Keep Calm and Social On: When a Mistake Doesn’t Mean the End

No one wants to make a mistake, much less a highly visual mistake on social media. But it happens, and it happened to Ad Age last week. Guess what? No one was fired, angry readers and Twitter followers didn’t surround Ad Age’s office with pitchforks, and surely no one died (well, Michael Delligatti, the inventor of McDonald’s Big Mac did die last week and has gone on to the Golden Arches in the sky … but that’s only slightly related.)

No one wants to make a mistake, much less a highly visual mistake on social media. Those are the kind of snafus that land you on “Worst Tweets of the Year” listicles from subpar media sites who burn through negative coverage just to keep the lights on. But it happens.

Huge tiny mistake Arrested DevelopmentIt happened to Ad Age last week, and guess what? No one was fired, angry readers and Twitter followers didn’t surround Ad Age’s office with pitchforks, and surely no one died (well, Michael Delligatti, the inventor of McDonald’s Big Mac did die last week and has gone on to the Golden Arches in the sky … but that’s only slightly related.)

What am I talking about? Managing Editor Ken Wheaton’s Dec. 5 article, “What You Can Learn From the Social Media Crisis That Wasn’t” and the tweet in question:

Fun fact: The image of the Big Mac went with Ad Age’s story about Delligatti’s passing … the Vagisil story actually had a video attached to it, but clearly did not play well with the system.

So, 11 minutes following the first post, the folks at Ad Age tweeted what I think is a measured, smart response.

The Vagisil story with a Big Mac image tweet was a MISTAKE. Like many media companies, Ad Age’s content management system (CMS) is integrated with a platform to automate social media. Usually it’s all rosy and saves editors time, but there can be snafus, but here the wrong image got pulled and used with the wrong content.

Was it offensive? No.

A little confusing? Maybe.

Do I think this is a fireable offense? Absolutely not.

As Wheaton explained:

I decided not to take it down. Why? One, this is social media. It was already out there and I knew with 100 percent certainty that someone had already grabbed a shot of it. It’s what I would have done. Hiding it would have just fed the beast. “What is Ad Age trying to hide?” … Two, it wasn’t really hurtful or offensive. If anyone looked bad, it was us. Three, again, this is social media. Despite the intensity of tweet storms, despite it feeling like the world is ending, these things pass relatively fast. Four, 2016 has sucked for a lot of people, and it seemed like our faux pas was actually bringing some sort of joy into the world.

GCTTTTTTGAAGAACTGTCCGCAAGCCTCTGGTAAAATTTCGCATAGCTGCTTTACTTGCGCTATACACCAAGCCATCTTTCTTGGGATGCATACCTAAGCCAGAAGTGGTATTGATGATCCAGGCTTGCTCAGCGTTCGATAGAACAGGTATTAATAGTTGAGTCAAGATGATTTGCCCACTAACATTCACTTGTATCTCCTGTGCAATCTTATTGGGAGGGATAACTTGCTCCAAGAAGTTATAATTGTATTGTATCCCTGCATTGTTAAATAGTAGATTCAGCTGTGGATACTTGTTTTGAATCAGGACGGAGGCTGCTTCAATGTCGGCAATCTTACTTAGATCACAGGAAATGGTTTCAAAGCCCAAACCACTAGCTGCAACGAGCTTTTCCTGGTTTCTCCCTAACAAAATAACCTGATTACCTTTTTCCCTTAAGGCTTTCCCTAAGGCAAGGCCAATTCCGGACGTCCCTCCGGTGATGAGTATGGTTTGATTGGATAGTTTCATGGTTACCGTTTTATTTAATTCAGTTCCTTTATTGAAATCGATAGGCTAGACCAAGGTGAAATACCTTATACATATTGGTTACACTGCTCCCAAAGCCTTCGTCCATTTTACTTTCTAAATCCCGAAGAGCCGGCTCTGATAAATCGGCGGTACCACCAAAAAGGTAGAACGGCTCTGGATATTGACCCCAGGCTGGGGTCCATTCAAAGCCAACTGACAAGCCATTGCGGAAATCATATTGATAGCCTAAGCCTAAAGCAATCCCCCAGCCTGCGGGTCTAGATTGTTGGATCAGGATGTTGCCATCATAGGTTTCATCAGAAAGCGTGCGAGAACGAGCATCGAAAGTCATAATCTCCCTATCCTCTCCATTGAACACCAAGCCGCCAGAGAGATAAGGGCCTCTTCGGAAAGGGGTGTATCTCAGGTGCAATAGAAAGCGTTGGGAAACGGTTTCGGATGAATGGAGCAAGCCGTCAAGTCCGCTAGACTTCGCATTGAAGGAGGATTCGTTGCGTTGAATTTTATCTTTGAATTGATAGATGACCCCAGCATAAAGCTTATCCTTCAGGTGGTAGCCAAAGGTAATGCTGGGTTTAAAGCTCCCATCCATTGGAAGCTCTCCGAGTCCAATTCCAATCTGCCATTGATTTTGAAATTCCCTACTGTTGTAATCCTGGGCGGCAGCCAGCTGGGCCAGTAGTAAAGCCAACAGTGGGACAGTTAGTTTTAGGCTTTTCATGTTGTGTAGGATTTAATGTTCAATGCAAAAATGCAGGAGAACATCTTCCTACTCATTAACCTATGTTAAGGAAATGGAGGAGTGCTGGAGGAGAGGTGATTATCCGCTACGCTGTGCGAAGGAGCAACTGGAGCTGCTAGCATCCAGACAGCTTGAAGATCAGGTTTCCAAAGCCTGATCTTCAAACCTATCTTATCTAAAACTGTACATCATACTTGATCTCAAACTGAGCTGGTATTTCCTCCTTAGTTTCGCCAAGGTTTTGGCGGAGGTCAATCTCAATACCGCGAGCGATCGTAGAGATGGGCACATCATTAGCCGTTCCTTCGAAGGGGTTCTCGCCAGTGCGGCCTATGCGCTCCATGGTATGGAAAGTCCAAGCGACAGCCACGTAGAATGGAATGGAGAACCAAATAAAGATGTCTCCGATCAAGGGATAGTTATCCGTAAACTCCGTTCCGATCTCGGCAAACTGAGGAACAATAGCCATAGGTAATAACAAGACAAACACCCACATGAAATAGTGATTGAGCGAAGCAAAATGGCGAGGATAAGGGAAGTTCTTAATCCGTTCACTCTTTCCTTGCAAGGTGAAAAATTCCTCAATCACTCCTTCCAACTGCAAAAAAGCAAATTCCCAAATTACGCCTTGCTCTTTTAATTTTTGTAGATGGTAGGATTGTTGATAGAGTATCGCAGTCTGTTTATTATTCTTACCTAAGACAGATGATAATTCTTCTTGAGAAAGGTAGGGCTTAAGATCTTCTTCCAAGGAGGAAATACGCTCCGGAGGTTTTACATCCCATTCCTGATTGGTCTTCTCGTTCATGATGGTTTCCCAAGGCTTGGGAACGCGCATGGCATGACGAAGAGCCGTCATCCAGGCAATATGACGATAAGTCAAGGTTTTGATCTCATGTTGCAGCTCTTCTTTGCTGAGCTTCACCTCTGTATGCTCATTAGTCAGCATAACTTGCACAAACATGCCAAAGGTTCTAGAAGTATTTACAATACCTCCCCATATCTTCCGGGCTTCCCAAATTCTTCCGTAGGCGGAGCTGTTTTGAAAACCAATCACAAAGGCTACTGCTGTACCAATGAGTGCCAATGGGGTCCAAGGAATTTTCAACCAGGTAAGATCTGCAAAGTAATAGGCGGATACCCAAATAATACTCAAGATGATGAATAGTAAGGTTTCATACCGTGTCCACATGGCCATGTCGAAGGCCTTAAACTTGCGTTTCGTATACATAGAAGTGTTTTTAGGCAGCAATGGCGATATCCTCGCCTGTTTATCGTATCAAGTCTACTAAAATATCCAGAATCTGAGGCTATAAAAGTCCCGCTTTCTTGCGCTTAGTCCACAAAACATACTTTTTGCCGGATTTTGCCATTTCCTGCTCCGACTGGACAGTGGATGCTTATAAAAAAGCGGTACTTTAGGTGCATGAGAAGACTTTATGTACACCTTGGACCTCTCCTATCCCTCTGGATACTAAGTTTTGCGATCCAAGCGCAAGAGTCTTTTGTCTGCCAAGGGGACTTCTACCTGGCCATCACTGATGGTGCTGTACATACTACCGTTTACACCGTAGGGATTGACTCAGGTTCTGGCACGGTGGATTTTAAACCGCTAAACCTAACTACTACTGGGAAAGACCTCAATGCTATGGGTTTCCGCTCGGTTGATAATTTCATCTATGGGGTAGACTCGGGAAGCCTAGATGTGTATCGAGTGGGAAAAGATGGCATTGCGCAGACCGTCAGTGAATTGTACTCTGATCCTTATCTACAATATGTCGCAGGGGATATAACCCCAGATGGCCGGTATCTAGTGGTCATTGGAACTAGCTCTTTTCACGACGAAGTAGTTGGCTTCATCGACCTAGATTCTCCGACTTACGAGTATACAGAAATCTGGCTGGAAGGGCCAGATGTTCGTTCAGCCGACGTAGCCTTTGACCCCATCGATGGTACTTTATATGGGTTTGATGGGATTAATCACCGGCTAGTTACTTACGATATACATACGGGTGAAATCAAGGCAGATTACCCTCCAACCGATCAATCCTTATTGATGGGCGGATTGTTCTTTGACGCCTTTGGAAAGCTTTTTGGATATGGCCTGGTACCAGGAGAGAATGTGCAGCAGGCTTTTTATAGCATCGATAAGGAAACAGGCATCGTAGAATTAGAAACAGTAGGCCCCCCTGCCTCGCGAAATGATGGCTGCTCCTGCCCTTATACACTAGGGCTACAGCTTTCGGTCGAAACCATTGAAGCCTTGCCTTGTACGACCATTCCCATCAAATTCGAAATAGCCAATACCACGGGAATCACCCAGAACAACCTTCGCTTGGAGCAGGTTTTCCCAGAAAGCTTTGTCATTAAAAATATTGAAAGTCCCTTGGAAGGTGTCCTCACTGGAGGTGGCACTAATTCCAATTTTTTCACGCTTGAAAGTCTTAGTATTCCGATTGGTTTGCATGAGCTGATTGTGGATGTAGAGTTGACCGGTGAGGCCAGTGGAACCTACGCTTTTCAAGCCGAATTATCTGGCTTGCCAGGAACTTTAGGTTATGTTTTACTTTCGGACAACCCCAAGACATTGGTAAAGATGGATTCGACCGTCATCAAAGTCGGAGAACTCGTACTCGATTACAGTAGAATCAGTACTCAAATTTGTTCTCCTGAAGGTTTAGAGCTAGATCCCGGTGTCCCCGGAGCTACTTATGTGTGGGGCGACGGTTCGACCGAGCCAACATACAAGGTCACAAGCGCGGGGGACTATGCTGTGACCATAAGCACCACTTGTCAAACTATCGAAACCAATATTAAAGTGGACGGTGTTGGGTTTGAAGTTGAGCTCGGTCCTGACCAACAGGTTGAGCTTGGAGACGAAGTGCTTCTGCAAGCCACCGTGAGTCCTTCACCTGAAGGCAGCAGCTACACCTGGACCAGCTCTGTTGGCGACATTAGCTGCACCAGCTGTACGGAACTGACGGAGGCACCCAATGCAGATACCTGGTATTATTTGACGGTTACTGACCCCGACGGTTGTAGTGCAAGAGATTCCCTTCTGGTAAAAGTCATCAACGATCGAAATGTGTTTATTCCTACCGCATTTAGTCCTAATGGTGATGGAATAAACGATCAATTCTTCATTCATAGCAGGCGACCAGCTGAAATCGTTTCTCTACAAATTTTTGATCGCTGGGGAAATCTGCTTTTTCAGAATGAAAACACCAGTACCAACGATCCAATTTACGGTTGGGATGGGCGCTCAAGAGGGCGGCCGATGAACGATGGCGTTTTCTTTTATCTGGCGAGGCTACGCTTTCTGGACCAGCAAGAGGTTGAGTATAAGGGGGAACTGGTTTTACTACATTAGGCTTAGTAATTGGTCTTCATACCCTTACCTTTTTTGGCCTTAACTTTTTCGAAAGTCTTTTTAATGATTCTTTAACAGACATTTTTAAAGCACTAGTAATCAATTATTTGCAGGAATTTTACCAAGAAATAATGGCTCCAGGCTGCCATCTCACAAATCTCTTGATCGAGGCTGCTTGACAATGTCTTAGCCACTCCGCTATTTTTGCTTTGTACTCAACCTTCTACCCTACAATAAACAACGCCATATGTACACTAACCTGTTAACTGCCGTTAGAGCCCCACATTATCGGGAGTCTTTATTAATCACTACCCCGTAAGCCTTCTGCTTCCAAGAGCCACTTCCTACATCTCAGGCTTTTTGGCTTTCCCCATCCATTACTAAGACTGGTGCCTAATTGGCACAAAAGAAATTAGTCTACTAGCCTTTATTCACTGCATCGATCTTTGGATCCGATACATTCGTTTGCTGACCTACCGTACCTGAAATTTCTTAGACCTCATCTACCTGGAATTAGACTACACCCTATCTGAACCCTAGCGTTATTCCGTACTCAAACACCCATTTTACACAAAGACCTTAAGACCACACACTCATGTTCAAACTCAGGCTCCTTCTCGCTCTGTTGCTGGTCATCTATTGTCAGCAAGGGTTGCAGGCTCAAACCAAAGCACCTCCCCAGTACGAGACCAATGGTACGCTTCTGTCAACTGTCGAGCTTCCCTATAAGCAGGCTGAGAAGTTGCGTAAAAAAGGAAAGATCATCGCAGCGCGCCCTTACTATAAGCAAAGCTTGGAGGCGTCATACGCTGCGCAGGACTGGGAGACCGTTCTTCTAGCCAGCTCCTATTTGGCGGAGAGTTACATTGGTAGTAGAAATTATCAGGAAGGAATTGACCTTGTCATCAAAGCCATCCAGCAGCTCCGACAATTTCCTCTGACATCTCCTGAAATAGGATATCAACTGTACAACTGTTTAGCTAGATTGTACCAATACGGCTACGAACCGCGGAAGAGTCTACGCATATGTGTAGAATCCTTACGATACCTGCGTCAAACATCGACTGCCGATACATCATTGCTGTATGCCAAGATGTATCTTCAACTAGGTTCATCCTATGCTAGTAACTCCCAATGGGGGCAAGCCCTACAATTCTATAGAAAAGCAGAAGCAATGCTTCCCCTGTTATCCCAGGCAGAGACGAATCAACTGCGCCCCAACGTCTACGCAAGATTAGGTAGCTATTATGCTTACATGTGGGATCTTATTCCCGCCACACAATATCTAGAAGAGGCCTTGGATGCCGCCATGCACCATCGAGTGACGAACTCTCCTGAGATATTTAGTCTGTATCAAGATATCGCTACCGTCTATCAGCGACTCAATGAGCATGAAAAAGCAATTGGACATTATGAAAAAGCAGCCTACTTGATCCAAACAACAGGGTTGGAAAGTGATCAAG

Did the folks at Ad Age learn a lesson regarding how their content gets automated for social? Absolutely. But the bigger lesson, and what I REALLY appreciate Wheaton for sharing, was that Ad Age let the mole hill be the mole hill. There weren’t even flames to fan, and I think if they had made a bigger deal out of the mistake, it would have been like replacing a fan with a blowtorch set on high.

Bravo Ad Age for realizing that making a harmless, slightly embarrassing (and kinda funny) mistake is not the end of the world. We all screw up sometimes, but if we learn something from the situation, then it’s worth it. And kudos to Ken Wheaton for writing about it so candidly. It’s one thing to leave the tweet up and acknowledge the “oopsie!” and it’s another thing to let us in, and let us learn from a mistake so perhaps we can avoid making a similar one.

And with that, let me leave you with Wheaton’s apt, closing words:

Words do matter, sure. But getting outraged over every little thing is not only exhausting, it’s childish and lessens the impact of actual outrage. If we’re all outraged all the time, when something is truly outrageous, no one cares. It’s the equivalent of crying wolf.

And a last word of advice for marketers. Don’t do anything offensive or hurtful. Don’t say anything offensive or hurtful on social media. And if you do do something stupid, especially if it’s an accident, sit tight and give it a chance to blow over.

Hashtags: #smartnewmarketingtool or #riskymarketingmove?

Call me out of touch, but I really don’t understand the fascination with hashtags. The hashtag gives Twitter the ability to collect all tweets about that topic into one collective location. That makes it easy for Twitter users to join the conversation by reading, retweeting and adding commentary. If enough people tweet and retweet about the hashtag word or group of words, it’s considered a topic that is “trending” (i.e. it’s popular).

Call me out of touch, but I really don’t understand the fascination with hashtags.

The hashtag gives Twitter the ability to collect all tweets about that topic into one collective location. That makes it easy for Twitter users to join the conversation by reading, retweeting and adding commentary. If enough people tweet and retweet about the hashtag word or group of words, it’s considered a topic that is “trending” (i.e. it’s popular).

Of course marketers have smelled an opportunity to leverage the hashtag because what could be better than having consumers talk about your brand—especially if the brands themselves sparks the conversation?

Within the last 20 years, there’s been a huge change in advertising CTA’s (Call-to-Action)—especially in television. First, many commercials ended by showing an 800 numbers, and that was quickly followed by the vanity 800 number. With the advent of the web, marketers substituted URL’s for 800 number. After it was discovered that the consumer didn’t know what to do once they landed on a website home page, the MURL was invented (www.nameofbrand/specificpage). When Facebook exploded on the scene, brands wanted you to visit and like them on their Facebook pages. But now, it seems, all of that is old school.

Many of the most recent Super Bowl commercials didn’t end with phone numbers, web addresses or any mention of Facebook. Instead, a hashtag was offered up in front of a pithy subject line as a way to get viewers engaged in a dialogue about the commercial itself (and, ultimately, the brand).